While remapping new congressional and legislative districts in New Mexico will surely rile some people up, it will also likely go unnoticed by many.
"A lot of people don't understand the redistricting process." Mary Wilson, immediate past national president of the League of Women Voters, tells SFR. "They don't understand why it's important to our democracy."
And it's not a free-for-all. "It will tell you if you're violating any laws that guide redistricting," Wilson says.
That includes the one-person, one-vote law decided under Reynolds v. Sims, the Voting Rights Act and much more.
The software for New Mexico, which went live last week at www.publicmapping.org, was designed in part by Michael McDonald, an associate professor at George Mason University, and Micah Altman, a senior research scientist at Harvard University. Public Mapping made do-it-yourself redistricting models for other states in the past.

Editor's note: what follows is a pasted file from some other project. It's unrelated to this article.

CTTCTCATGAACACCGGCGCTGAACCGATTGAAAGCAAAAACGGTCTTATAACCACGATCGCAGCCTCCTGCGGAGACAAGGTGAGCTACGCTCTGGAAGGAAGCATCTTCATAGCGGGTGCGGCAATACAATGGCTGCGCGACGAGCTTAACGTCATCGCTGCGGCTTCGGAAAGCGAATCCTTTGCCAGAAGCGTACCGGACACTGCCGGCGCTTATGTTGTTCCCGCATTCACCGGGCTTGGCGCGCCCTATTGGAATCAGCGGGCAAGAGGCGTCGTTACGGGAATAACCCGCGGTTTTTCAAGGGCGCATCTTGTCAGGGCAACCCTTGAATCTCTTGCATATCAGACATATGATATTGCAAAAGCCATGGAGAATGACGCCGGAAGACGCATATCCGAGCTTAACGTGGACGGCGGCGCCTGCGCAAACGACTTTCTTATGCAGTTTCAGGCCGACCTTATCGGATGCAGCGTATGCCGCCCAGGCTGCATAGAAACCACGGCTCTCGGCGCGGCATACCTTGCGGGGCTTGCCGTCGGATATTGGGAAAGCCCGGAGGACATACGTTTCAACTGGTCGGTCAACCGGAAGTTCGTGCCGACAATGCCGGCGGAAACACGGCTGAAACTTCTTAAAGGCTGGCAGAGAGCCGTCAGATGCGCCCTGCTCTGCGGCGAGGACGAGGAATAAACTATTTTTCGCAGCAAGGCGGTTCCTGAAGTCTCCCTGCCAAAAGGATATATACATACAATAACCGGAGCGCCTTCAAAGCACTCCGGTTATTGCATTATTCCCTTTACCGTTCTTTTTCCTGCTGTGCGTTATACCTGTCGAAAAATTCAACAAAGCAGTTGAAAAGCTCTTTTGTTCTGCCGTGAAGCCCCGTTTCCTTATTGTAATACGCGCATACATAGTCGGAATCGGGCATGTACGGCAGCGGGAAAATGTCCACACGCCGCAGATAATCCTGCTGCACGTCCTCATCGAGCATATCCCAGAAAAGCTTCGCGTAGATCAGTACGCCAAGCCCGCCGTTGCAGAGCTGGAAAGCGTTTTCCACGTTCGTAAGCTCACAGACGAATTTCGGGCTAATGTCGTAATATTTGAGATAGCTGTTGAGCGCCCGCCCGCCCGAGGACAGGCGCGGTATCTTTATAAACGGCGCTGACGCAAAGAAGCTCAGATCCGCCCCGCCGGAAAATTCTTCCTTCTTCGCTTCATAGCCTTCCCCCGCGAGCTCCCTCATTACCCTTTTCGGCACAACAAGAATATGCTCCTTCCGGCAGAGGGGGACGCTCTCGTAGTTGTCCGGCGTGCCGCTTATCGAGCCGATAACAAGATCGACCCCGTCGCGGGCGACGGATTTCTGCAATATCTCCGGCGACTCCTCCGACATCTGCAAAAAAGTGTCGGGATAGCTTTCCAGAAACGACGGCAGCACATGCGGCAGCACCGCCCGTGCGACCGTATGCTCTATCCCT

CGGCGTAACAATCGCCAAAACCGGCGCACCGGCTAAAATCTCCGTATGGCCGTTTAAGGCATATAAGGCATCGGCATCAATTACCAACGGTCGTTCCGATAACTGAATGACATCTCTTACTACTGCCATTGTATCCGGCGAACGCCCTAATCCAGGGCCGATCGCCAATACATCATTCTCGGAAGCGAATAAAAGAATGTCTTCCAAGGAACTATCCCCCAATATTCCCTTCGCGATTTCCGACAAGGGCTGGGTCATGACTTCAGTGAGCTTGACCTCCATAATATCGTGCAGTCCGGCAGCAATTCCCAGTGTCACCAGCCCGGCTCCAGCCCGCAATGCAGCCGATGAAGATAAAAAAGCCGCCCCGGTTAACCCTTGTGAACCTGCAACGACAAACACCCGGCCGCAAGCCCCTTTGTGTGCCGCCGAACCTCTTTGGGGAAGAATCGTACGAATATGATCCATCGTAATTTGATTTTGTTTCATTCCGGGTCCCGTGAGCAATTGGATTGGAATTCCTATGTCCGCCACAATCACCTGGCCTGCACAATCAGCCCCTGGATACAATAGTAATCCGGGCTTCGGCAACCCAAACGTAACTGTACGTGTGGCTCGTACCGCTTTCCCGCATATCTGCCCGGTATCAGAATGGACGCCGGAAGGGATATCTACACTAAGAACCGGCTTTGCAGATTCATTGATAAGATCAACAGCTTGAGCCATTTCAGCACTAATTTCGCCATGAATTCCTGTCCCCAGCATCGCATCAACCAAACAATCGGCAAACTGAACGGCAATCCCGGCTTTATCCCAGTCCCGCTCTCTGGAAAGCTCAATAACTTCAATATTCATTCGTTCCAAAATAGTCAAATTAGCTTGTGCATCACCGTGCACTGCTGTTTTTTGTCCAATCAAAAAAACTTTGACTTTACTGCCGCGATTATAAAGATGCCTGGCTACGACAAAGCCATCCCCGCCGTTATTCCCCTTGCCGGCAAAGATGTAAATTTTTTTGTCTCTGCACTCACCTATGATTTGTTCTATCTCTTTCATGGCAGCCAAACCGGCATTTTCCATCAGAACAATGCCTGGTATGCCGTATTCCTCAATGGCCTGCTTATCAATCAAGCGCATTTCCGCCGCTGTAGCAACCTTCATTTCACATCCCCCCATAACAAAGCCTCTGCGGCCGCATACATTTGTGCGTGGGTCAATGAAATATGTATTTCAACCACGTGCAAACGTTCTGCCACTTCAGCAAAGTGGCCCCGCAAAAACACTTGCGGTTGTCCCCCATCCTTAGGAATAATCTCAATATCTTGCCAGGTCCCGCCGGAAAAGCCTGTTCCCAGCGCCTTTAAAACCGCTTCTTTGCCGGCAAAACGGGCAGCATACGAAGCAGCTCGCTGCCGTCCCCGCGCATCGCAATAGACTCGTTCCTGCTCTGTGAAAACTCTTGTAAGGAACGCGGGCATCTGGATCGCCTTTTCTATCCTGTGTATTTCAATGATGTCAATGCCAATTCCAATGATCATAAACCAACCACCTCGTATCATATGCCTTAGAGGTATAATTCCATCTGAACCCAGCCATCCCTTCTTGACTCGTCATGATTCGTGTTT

The League hopes the builder will get residents involved in the redistricting process, but it's providing nothing more than the educational opportunity to help them do so. That differs from a recent competition in Virgina that used the same software and challenged residents to come up with the best legislative map. Student groups from the University of Virginia and the College of William and Mary took the honors and two lawmakers ended up introducing the plan in the state legislature, although to no avail.
But even without a direct impact, the New Mexico model could prompt more people to show up to the public redistricting meetings slated for this summer. That's at least what Wilson and others are hoping for.